Friday, November 20, 2015

Leaving Welcome

Image result for building fences cartoon
Photo description: A wooden fence held together by nails at the top and bottom of the individual planks.
Today is the last day of the NADD conference, which I have enjoyed immensely. I typically don't go to the conferences that I speak at, because of time constraints. But with this one two of my team are presenting and I wanted to be here with them to support them and to celebrate the work that they are doing. So, I've been attending sessions, enjoying chatting with people at breaks and last night I attended the wine and cheese gathering.

I was able to talk to a lot of different people, hear a lot of wonderful ideas, laugh at some really good stories. It was wonderfully social, wonderfully welcoming and wonderfully engaging. In short, I had a good time. Joe, too, was welcome and engaged. I was often rolling off one way while he went another. I could hear his laugh, which is uniquely his, across a crowded room. It was nice.

When last night was over and we came back up to the room. I felt a sense of real melancholy. I know after today's sessions, I will be with Joe as we pack the car and head to another hotel. We aren't flying home until Sunday, and this hotel is out of our budget, We are going to crash tonight and then hit the town a bit tomorrow.

Here's the thing.

I have to transition from this world, the world of the conference where I am known, as a speaker yes, but as a person too. I get treated as if I belong there, and respected there, and as if I would be missed had I not shown. Joe, too, gets treated as if our relationship matters and his support of me is appreciated.

Now I have to go into the real world.

And it shouldn't, but that saddens me.

I like just being part of a social unit rather than a thing to be stared at, laughed at and mocked.

But, I need to put up my defences, reconstruct them again - they've been down for a couple of days, and I'll be fine.

But I want more than fine.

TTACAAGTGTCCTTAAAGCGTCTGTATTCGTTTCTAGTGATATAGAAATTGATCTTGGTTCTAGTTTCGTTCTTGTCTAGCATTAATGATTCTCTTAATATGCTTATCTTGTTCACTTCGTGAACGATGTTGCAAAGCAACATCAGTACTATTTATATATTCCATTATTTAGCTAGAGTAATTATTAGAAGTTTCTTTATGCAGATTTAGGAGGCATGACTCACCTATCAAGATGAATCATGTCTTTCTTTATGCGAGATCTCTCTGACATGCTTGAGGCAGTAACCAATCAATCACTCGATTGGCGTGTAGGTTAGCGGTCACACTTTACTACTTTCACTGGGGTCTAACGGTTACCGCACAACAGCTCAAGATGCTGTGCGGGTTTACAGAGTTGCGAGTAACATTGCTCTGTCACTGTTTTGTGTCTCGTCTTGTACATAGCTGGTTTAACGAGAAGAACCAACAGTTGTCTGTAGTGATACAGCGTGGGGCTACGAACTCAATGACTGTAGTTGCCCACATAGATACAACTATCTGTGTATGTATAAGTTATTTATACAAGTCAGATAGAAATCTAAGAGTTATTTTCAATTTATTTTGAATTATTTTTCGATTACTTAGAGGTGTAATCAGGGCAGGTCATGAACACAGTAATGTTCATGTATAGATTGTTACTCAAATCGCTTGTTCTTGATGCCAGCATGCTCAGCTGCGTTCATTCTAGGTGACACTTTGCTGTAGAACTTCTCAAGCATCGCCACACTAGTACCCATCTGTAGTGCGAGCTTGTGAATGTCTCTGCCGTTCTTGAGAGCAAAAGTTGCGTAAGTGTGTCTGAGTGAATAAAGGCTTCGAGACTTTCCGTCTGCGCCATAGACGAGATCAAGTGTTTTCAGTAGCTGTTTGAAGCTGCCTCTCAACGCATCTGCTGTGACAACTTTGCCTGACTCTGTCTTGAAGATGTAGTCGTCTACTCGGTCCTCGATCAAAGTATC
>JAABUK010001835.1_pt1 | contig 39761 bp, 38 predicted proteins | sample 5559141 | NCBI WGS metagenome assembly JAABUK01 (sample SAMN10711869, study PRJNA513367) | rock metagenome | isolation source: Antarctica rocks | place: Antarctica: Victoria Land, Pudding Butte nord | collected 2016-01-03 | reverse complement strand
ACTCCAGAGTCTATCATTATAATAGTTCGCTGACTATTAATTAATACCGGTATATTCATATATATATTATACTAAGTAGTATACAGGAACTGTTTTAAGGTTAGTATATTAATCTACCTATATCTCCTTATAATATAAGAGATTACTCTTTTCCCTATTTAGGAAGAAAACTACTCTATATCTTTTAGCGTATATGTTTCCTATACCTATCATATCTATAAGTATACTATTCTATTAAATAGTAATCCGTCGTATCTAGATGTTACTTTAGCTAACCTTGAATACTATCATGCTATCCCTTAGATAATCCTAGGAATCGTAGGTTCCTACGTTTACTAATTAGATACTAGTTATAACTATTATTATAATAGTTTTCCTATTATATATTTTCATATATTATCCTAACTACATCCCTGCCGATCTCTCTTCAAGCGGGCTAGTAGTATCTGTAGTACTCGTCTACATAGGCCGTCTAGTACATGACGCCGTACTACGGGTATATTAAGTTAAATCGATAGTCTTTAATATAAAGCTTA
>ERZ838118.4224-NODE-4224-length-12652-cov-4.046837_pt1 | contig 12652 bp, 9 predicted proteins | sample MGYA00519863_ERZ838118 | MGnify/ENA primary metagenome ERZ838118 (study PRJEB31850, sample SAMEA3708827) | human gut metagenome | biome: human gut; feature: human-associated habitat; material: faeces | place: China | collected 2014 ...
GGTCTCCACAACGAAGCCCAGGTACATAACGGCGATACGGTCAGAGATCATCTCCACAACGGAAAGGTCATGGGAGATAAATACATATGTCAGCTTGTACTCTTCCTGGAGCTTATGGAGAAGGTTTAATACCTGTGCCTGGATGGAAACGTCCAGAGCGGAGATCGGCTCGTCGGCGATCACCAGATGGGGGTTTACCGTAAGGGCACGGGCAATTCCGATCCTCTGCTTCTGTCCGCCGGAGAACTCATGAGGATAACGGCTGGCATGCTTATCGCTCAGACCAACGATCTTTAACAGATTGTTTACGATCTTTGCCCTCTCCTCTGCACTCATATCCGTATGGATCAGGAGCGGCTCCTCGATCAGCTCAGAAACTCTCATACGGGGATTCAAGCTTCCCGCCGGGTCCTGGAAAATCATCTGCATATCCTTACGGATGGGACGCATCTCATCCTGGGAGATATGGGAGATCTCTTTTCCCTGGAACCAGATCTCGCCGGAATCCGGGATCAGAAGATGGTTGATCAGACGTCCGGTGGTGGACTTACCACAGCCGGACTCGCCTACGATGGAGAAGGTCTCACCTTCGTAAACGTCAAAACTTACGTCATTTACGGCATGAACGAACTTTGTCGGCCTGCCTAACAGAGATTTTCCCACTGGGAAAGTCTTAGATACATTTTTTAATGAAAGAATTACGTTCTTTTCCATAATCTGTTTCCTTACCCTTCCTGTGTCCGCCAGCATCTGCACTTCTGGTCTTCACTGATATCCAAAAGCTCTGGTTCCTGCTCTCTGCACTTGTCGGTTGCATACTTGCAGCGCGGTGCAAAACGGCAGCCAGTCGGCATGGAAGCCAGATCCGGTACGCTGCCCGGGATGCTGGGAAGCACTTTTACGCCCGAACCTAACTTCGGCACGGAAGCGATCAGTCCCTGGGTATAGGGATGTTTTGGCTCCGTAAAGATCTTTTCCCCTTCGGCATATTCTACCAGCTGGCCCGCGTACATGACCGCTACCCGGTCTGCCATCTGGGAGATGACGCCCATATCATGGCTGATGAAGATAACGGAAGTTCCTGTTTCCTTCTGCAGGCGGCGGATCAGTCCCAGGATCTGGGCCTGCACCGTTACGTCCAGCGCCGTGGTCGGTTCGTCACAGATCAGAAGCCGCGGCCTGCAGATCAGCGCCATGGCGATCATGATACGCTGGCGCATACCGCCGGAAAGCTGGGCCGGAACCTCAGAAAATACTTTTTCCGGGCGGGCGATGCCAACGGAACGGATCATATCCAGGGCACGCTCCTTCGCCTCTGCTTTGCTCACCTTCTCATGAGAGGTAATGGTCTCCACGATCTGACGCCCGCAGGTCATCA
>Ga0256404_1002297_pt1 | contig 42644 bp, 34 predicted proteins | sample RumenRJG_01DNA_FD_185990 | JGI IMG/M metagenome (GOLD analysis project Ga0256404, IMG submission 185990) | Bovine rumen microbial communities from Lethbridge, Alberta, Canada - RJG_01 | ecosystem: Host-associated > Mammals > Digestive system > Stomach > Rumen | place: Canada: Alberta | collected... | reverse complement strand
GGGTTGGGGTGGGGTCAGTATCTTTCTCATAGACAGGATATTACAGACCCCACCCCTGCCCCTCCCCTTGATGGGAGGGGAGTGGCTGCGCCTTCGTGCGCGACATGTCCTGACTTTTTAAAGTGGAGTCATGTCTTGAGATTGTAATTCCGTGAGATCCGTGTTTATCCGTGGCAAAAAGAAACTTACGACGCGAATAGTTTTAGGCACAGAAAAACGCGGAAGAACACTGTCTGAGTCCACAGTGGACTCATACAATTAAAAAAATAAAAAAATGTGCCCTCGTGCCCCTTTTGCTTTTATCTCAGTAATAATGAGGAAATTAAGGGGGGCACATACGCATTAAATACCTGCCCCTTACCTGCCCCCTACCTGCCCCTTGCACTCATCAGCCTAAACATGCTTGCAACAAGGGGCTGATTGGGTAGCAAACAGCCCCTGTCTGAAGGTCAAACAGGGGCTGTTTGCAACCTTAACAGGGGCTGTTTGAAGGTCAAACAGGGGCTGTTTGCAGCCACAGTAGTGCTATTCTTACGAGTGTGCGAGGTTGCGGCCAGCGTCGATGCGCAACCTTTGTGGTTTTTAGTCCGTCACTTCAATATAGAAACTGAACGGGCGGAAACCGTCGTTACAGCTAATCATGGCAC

Just a little more than ... fine.  

5 comments:

Alicia Butcher Ehrhardt said...

We need to make you a LOT more famous - so people everywhere know who you are and what you are doing.

Andrea S. said...

I think it would be totally awesome if everyone knew who Dave was and understood his work and believed in his messages.

But what would be even more awesome is if there weren't so many people around who choose to bully or exclude people just because they're fat, or use a wheelchair, or are gay. And I'm guessing that's what Dave would prefer too.

Anonymous said...

You are not alone in this feeling. I taught, wrote curriculum, won awards, had 3 jobs at once and was well respected. People sought my opinions. Knew me as a problem solver. Was sought at colleges all over the province. Yet, in the "real world" I can approach a clerk in a store and be treated with scorn or ask for information at a customer service desk and be looked at, up and down, with distain and judgement. The real world does not treat me with the respect I earned. Sometimes you feel like handing out sheets that say this is who I am and what I have done, what I enjoy, the long term loving friends I have. I am not what I look like, that is just the coating on the nutty, sweet and delicious me inside. It does give one pause. The real world is not very real at times, just cruel.

Anonymous said...

Hello Dave, I met you at the conference the other day (I was the one who cried like a geek and told you about my girlfriend) but I wanted to say that it was a pleasure meeting you and Joe and to be able to hear your speeches. It was a breath of fresh air because it was real and from the heart. It didn't have that detached clinical edge that we tend to see in this field. Your words were moving. I feel frustrated that you have to return to the "real world" time and time again. But I learned, from you, that I am frustrated because I care. I hope that our paths can cross again.

Also, congratulations on your well-earned award!

-Heath

Anonymous said...

Dave, I love your blog, and I love how you work hard to make it accessible to a large number of readers, whether it's through picture descriptions, or simple straightforward language.

So, I figured you'd want to know that as someone with some vision issues, but not enough vision issues to use a screen reader, the current color scheme is challenging. You've got a blue background, which is quite pretty, and then on top of it the white that's translucent, which looks neat, but then you've chosen a light blue font on what is essentially a light blue background, and it's really hard to read.

Could you think about choosing another color for the headings, and titles and such?